Do you Live to Work or Work to Live?

Do You Live to Work or Work to Live?

This sounds like a trick question, but it is a matter of perspective. Traditionally people who “live to work” are considered workaholics and people who “work to live” are struggling to get by, and living paycheck to paycheck. However, these stereotypes aren’t always true. What is true is the need for balance in our busy American lives. It’s a Matter of Attitude Get up, get ready for work, go to work, work, come home from work, go to sleep, wake up and start all over again. For some Americans, this is a common way to describe life, day after day after day. This is a typical description of someone’s day who is “living to work”. This individual is consumed by work, with no time for personal happiness. This description can also be applied to someone who is “working to live”. These individuals seem to be running as fast as they can but getting nowhere. Once they are paid, the money goes toward bills/obligations and then it starts all over again. Where is the quality of life in this scenario? In both cases, a positive attitude can make all the difference in the world. We might not be able to...

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expert witnesses, Timothy Dimoff

What Makes an Expert Witness Credible?

During legal proceedings, witnesses are often utilized to corroborate a story, provide insight into motive or provide professional expertise in a subject area. It is professional expertise that makes someone an expert witness. How credible or effective the expert becomes to the legal argument is directly related to proper documentation, and a clear well-written report. The Power of Opinion What an expert witness has that other witness do not have is the ability to share their opinion. If a witness is not declared or proven to be an “expert” witness then they are limited to first-person observation only (i.e. what they personally saw, heard etc.). However, to make their opinions count, expert witnesses must back up their words and insights with proof of their expertise. Documentation Must be Compelling It is essential to have a clear Curriculum Vitae (CV) accurately depicting the knowledge, skill, training, education and experience accumulated throughout a career. Just like a resume when interviewing for a job, the CV must be factual. The CV, however, is much more detailed and must encompass all areas of experience gained by the expert witness that relates to the matter at hand. This enables the CV to establish the...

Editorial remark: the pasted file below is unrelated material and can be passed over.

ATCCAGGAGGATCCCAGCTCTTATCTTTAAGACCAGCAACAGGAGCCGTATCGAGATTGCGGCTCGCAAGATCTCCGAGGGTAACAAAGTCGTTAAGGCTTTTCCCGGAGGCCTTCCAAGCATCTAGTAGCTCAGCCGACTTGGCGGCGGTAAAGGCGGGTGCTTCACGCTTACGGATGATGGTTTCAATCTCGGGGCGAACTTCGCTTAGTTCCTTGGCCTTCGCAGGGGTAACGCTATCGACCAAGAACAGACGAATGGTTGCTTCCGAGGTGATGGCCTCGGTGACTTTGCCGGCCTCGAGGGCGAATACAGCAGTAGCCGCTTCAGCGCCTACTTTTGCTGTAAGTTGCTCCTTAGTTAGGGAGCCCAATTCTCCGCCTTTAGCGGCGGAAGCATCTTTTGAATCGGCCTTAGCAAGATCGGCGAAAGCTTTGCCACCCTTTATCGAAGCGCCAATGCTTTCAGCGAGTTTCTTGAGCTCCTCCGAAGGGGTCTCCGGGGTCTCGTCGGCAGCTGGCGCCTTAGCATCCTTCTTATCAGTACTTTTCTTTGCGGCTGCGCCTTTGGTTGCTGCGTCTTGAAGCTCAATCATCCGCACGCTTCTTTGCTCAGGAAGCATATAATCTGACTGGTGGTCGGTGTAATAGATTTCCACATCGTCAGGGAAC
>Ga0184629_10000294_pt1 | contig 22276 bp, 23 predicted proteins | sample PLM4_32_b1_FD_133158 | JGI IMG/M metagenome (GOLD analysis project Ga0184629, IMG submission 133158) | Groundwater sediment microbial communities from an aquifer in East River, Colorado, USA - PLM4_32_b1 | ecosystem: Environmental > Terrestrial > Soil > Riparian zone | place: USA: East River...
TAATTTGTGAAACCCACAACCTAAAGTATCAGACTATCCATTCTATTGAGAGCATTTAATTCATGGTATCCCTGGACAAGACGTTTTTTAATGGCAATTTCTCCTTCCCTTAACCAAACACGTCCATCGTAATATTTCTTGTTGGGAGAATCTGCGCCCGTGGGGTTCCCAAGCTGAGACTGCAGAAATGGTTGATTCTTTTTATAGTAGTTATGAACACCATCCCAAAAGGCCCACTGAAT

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Business Continuity

7 Point Checklist to Ensure Business Continuity During Times of Crisis

You’re running a very successful business with hundreds of employees who depend on you for their livelihood. If a crisis were to happen  –  a tornado, fire or act of terrorism – would you be able to recover and put people back to work in a timely fashion? Here are seven measures that can help to protect your business and prepare for the worst-case scenario. 7 Point Preparedness Checklist      Know your risks. If your business is in certain parts of California, you may be at risk for earthquakes. In Kansas, tornados. New Orleans, floods. Know what your risks are and if there are certain times of year you are more susceptible to them.      Develop two plans and policies –Disaster Recovery and Business Continuity A Disaster Recovery Plan (DRP) is a documented set of procedures to recover and protect a business IT infrastructure in the event of a disaster. This covers all computers, software apps, the network and login information. The Business Continuity Plan (BCP) is the creation of a strategy through the recognition of threats and risks facing a company to ensure personnel and assets are protected in the event of a business disruption.      Define your tolerance of downtime....